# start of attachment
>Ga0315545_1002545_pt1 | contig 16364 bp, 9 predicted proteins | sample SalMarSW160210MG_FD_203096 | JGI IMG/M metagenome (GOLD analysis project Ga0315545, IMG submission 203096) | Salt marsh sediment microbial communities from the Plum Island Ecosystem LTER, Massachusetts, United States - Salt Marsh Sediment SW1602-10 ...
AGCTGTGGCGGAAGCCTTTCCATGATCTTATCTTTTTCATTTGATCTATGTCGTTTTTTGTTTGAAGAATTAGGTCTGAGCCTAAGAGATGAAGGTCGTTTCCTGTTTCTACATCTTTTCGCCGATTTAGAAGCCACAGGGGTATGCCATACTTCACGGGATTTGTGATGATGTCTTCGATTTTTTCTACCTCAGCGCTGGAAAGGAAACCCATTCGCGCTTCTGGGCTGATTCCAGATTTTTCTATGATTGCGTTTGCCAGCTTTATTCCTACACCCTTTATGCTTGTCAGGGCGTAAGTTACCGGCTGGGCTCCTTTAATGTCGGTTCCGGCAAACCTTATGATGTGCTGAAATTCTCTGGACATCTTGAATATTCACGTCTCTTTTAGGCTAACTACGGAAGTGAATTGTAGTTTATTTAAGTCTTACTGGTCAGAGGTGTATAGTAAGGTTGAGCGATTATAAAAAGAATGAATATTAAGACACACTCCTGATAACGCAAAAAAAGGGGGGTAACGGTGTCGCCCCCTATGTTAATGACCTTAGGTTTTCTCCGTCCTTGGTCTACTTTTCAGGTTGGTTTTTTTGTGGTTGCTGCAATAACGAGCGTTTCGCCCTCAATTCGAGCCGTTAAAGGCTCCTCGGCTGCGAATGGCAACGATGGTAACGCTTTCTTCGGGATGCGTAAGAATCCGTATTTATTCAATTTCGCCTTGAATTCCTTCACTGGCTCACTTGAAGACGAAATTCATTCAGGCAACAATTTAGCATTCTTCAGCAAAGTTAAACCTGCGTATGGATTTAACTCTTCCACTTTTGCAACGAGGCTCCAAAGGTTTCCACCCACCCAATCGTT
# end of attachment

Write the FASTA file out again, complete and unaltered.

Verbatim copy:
>Ga0315545_1002545_pt1 | contig 16364 bp, 9 predicted proteins | sample SalMarSW160210MG_FD_203096 | JGI IMG/M metagenome (GOLD analysis project Ga0315545, IMG submission 203096) | Salt marsh sediment microbial communities from the Plum Island Ecosystem LTER, Massachusetts, United States - Salt Marsh Sediment SW1602-10 ...
AGCTGTGGCGGAAGCCTTTCCATGATCTTATCTTTTTCATTTGATCTATGTCGTTTTTTGTTTGAAGAATTAGGTCTGAGCCTAAGAGATGAAGGTCGTTTCCTGTTTCTACATCTTTTCGCCGATTTAGAAGCCACAGGGGTATGCCATACTTCACGGGATTTGTGATGATGTCTTCGATTTTTTCTACCTCAGCGCTGGAAAGGAAACCCATTCGCGCTTCTGGGCTGATTCCAGATTTTTCTATGATTGCGTTTGCCAGCTTTATTCCTACACCCTTTATGCTTGTCAGGGCGTAAGTTACCGGCTGGGCTCCTTTAATGTCGGTTCCGGCAAACCTTATGATGTGCTGAAATTCTCTGGACATCTTGAATATTCACGTCTCTTTTAGGCTAACTACGGAAGTGAATTGTAGTTTATTTAAGTCTTACTGGTCAGAGGTGTATAGTAAGGTTGAGCGATTATAAAAAGAATGAATATTAAGACACACTCCTGATAACGCAAAAAAAGGGGGGTAACGGTGTCGCCCCCTATGTTAATGACCTTAGGTTTTCTCCGTCCTTGGTCTACTTTTCAGGTTGGTTTTTTTGTGGTTGCTGCAATAACGAGCGTTTCGCCCTCAATTCGAGCCGTTAAAGGCTCCTCGGCTGCGAATGGCAACGATGGTAACGCTTTCTTCGGGATGCGTAAGAATCCGTATTTATTCAATTTCGCCTTGAATTCCTTCACTGGCTCACTTGAAGACGAAATTCATTCAGGCAACAATTTAGCATTCTTCAGCAAAGTTAAACCTGCGTATGGATTTAACTCTTCCACTTTTGCAACGAGGCTCCAAAGGTTTCCACCCACCCAATCGTT